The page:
Neural Rankers for Effective Screening Prioritization in Medical Systematic Review Literature Search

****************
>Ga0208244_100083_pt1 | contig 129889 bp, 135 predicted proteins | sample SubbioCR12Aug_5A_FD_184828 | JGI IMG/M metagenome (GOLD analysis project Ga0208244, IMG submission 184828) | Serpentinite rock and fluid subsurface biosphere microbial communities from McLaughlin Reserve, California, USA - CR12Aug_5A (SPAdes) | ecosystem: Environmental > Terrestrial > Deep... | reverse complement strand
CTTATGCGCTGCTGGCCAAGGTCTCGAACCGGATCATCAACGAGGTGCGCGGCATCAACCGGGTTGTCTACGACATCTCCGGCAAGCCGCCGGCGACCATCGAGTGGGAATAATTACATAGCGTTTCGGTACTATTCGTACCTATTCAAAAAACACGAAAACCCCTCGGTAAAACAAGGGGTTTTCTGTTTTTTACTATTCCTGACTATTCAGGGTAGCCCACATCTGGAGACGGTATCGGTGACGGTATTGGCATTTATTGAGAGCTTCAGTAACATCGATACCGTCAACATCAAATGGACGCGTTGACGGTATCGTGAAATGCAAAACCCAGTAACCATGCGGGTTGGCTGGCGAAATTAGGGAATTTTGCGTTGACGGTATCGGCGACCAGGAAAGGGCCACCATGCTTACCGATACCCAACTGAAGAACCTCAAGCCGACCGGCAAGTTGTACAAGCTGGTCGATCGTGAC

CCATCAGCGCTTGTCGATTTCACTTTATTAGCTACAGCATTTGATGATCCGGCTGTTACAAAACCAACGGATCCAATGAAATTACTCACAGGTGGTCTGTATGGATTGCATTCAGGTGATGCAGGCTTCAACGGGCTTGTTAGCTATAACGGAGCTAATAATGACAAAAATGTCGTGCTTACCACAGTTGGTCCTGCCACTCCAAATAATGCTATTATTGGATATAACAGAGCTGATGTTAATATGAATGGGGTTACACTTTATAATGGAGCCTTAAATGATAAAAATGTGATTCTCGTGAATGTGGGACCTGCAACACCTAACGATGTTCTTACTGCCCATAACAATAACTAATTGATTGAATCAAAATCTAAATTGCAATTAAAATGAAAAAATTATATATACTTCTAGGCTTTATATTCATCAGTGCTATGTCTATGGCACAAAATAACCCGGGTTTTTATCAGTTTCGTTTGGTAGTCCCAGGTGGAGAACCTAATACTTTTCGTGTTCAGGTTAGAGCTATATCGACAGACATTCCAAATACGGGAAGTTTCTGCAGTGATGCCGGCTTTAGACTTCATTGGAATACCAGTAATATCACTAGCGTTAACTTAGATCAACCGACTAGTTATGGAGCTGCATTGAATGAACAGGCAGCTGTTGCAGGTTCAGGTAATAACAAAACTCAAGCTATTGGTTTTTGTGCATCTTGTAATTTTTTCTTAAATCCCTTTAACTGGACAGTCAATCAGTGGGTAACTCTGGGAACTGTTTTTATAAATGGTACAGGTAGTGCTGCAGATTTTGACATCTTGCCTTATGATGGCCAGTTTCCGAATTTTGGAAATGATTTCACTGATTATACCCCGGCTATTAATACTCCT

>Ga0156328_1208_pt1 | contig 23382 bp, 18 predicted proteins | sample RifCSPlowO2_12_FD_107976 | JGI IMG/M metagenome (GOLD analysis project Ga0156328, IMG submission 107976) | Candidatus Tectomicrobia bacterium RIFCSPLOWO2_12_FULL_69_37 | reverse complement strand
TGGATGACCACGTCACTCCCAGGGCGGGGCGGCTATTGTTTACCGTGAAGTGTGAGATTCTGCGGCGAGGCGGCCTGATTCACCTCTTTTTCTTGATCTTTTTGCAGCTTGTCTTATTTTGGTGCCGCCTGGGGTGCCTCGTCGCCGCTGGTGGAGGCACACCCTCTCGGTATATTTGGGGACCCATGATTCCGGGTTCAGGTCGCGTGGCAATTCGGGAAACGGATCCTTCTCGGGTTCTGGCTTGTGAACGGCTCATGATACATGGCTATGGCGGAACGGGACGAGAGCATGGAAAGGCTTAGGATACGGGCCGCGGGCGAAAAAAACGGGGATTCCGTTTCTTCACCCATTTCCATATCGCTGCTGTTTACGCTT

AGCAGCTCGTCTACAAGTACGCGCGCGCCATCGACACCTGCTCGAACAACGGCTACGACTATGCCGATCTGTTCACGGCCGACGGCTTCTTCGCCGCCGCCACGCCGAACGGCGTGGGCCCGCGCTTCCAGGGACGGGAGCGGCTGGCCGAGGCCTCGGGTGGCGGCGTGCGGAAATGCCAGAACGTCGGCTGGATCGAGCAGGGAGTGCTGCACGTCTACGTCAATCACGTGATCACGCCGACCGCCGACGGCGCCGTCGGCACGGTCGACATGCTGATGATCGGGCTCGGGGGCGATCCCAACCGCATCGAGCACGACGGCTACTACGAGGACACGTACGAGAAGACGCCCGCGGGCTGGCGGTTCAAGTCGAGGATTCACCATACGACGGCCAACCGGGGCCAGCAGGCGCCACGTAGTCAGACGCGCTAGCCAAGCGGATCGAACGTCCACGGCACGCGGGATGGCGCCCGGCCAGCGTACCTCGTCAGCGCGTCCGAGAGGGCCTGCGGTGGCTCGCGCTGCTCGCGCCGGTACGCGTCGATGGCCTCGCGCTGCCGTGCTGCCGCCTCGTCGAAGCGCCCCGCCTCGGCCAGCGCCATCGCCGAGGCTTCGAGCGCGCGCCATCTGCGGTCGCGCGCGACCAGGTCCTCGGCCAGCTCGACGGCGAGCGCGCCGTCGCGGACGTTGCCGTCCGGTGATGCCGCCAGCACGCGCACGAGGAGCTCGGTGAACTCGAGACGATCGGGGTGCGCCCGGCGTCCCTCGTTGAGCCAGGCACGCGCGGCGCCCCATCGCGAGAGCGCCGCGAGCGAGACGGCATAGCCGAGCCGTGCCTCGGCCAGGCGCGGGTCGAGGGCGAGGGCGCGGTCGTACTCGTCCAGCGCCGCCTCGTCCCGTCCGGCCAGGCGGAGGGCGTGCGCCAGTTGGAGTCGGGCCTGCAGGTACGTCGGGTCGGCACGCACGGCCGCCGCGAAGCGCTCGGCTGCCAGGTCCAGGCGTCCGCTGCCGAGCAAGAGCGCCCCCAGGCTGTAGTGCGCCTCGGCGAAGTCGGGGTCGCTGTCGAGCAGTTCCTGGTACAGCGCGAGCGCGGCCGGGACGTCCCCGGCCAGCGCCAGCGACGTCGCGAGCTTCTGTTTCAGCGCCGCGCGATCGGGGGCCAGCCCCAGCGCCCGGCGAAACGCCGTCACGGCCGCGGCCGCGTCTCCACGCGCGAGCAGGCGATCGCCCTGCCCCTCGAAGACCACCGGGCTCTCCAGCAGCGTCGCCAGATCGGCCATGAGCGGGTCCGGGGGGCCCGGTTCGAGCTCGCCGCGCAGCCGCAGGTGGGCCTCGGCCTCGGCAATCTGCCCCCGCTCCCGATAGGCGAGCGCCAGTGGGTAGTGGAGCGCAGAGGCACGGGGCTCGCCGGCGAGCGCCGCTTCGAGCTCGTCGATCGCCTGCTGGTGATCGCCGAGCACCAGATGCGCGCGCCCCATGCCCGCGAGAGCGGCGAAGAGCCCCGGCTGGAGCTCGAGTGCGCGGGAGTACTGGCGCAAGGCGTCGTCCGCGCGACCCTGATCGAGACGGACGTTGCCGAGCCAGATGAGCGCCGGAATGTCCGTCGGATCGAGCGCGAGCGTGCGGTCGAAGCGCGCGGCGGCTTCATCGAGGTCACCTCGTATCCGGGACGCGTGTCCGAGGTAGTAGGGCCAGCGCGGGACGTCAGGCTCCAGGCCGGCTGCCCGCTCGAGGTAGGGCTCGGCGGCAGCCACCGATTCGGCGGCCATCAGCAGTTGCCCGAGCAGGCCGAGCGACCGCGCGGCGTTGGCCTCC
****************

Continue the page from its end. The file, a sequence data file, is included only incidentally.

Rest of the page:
Medical systematic reviews typically require that all the documents retrieved by a search are assessed. The reason is two-fold: the task aims for “total recall”; and documents retrieved using Boolean search are an unordered set and thus it is unclear how an assessor could examine only a subset. Screening prioritisation is the process of actually ranking the (unordered) set of retrieved documents, allowing assessors to begin the downstream processes of the systematic review creation earlier, leading to an earlier completion of the review; or even to avoid assesses documents ranked least relevant. Screening prioritisation requires an highly effective ranking methods. Pre-trained language models are the state-of-the-art on many IR tasks, but have not been applied to the specific task of systematic review screening prioritisation. In this paper, we apply several pre-trained language models on the systematic review document ranking task, both directly and fine-tuned. An empirical analysis compares how effective neural methods compare to traditional methods for this task. We also investigate different types of document representations for neural methods and their impact on ranking performance. Our results show that BERT-based rankers outperform the current state-of-the-art screening prioritisation methods. However, BERT rankers and existing methods can actually be complementary and thus further improvements may be achieved if used in conjunction.